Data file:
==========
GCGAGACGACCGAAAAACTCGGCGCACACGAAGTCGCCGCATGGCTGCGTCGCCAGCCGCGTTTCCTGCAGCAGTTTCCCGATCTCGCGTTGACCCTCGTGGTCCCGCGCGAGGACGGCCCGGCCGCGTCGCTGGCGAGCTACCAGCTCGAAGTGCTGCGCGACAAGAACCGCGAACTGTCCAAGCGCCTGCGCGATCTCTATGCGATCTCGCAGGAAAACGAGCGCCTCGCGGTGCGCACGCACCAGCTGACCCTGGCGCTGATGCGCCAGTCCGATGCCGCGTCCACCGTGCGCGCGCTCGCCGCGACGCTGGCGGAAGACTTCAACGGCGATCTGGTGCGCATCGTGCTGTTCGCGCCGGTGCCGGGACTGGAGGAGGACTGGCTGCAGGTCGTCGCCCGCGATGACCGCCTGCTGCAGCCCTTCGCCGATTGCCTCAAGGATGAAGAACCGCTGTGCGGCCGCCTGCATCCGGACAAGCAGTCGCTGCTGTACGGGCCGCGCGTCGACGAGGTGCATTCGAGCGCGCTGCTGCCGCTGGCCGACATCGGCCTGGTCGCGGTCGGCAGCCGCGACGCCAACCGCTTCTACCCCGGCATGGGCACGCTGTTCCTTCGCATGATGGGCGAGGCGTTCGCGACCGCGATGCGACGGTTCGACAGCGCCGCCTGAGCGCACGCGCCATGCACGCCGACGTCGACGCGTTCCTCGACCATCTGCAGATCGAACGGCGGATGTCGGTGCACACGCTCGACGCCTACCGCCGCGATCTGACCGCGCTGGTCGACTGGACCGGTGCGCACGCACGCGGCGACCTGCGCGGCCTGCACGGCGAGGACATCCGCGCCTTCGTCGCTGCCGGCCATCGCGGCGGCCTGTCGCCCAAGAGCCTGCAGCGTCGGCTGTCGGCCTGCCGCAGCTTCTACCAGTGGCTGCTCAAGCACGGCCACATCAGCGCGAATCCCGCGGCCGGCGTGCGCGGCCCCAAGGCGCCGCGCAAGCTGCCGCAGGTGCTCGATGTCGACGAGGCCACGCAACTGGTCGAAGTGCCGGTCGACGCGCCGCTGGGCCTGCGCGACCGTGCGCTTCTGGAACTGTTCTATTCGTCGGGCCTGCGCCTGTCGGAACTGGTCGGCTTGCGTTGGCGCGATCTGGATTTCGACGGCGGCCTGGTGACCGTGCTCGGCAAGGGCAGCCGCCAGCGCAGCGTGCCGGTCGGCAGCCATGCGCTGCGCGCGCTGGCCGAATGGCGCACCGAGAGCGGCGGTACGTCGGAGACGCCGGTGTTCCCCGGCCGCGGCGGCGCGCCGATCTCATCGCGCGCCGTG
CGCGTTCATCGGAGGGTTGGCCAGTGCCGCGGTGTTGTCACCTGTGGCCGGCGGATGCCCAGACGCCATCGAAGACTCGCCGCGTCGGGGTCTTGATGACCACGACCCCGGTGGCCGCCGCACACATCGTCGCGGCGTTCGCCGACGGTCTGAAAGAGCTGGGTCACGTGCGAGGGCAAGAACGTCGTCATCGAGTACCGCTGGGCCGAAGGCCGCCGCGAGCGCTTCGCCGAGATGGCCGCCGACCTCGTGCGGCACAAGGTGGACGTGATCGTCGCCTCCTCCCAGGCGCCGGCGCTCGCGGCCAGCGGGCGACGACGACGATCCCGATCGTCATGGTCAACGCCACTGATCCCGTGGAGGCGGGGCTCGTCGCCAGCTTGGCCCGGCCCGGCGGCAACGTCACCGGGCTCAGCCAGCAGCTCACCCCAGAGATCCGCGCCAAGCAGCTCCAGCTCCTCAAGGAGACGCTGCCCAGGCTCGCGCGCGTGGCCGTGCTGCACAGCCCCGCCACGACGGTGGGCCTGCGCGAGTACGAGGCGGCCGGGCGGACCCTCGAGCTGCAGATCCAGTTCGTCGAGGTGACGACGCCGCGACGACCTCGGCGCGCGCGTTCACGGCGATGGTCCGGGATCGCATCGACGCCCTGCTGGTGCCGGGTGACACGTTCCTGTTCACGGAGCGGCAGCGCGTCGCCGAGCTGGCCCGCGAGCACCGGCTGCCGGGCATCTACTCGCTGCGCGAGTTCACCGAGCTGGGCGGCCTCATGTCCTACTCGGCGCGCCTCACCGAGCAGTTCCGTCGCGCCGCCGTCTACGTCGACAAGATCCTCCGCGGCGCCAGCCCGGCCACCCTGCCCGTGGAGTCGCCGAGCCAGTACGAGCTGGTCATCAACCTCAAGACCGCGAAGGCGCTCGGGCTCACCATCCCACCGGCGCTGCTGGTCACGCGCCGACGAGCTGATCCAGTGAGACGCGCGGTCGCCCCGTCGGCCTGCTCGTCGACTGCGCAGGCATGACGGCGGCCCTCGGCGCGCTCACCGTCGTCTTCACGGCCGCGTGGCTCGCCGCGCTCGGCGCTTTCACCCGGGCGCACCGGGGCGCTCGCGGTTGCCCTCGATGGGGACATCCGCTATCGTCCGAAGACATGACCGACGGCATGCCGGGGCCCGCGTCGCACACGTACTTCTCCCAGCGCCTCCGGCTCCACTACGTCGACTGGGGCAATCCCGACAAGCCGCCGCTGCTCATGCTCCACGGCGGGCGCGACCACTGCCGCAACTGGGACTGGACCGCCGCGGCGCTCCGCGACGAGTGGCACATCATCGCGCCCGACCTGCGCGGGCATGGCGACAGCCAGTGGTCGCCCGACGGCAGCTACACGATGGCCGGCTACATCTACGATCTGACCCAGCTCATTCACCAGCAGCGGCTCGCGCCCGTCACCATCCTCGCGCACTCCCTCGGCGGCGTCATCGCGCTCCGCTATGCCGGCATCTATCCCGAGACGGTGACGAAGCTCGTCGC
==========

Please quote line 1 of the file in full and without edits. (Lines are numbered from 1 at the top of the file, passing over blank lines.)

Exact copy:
GCGAGACGACCGAAAAACTCGGCGCACACGAAGTCGCCGCATGGCTGCGTCGCCAGCCGCGTTTCCTGCAGCAGTTTCCCGATCTCGCGTTGACCCTCGTGGTCCCGCGCGAGGACGGCCCGGCCGCGTCGCTGGCGAGCTACCAGCTCGAAGTGCTGCGCGACAAGAACCGCGAACTGTCCAAGCGCCTGCGCGATCTCTATGCGATCTCGCAGGAAAACGAGCGCCTCGCGGTGCGCACGCACCAGCTGACCCTGGCGCTGATGCGCCAGTCCGATGCCGCGTCCACCGTGCGCGCGCTCGCCGCGACGCTGGCGGAAGACTTCAACGGCGATCTGGTGCGCATCGTGCTGTTCGCGCCGGTGCCGGGACTGGAGGAGGACTGGCTGCAGGTCGTCGCCCGCGATGACCGCCTGCTGCAGCCCTTCGCCGATTGCCTCAAGGATGAAGAACCGCTGTGCGGCCGCCTGCATCCGGACAAGCAGTCGCTGCTGTACGGGCCGCGCGTCGACGAGGTGCATTCGAGCGCGCTGCTGCCGCTGGCCGACATCGGCCTGGTCGCGGTCGGCAGCCGCGACGCCAACCGCTTCTACCCCGGCATGGGCACGCTGTTCCTTCGCATGATGGGCGAGGCGTTCGCGACCGCGATGCGACGGTTCGACAGCGCCGCCTGAGCGCACGCGCCATGCACGCCGACGTCGACGCGTTCCTCGACCATCTGCAGATCGAACGGCGGATGTCGGTGCACACGCTCGACGCCTACCGCCGCGATCTGACCGCGCTGGTCGACTGGACCGGTGCGCACGCACGCGGCGACCTGCGCGGCCTGCACGGCGAGGACATCCGCGCCTTCGTCGCTGCCGGCCATCGCGGCGGCCTGTCGCCCAAGAGCCTGCAGCGTCGGCTGTCGGCCTGCCGCAGCTTCTACCAGTGGCTGCTCAAGCACGGCCACATCAGCGCGAATCCCGCGGCCGGCGTGCGCGGCCCCAAGGCGCCGCGCAAGCTGCCGCAGGTGCTCGATGTCGACGAGGCCACGCAACTGGTCGAAGTGCCGGTCGACGCGCCGCTGGGCCTGCGCGACCGTGCGCTTCTGGAACTGTTCTATTCGTCGGGCCTGCGCCTGTCGGAACTGGTCGGCTTGCGTTGGCGCGATCTGGATTTCGACGGCGGCCTGGTGACCGTGCTCGGCAAGGGCAGCCGCCAGCGCAGCGTGCCGGTCGGCAGCCATGCGCTGCGCGCGCTGGCCGAATGGCGCACCGAGAGCGGCGGTACGTCGGAGACGCCGGTGTTCCCCGGCCGCGGCGGCGCGCCGATCTCATCGCGCGCCGTG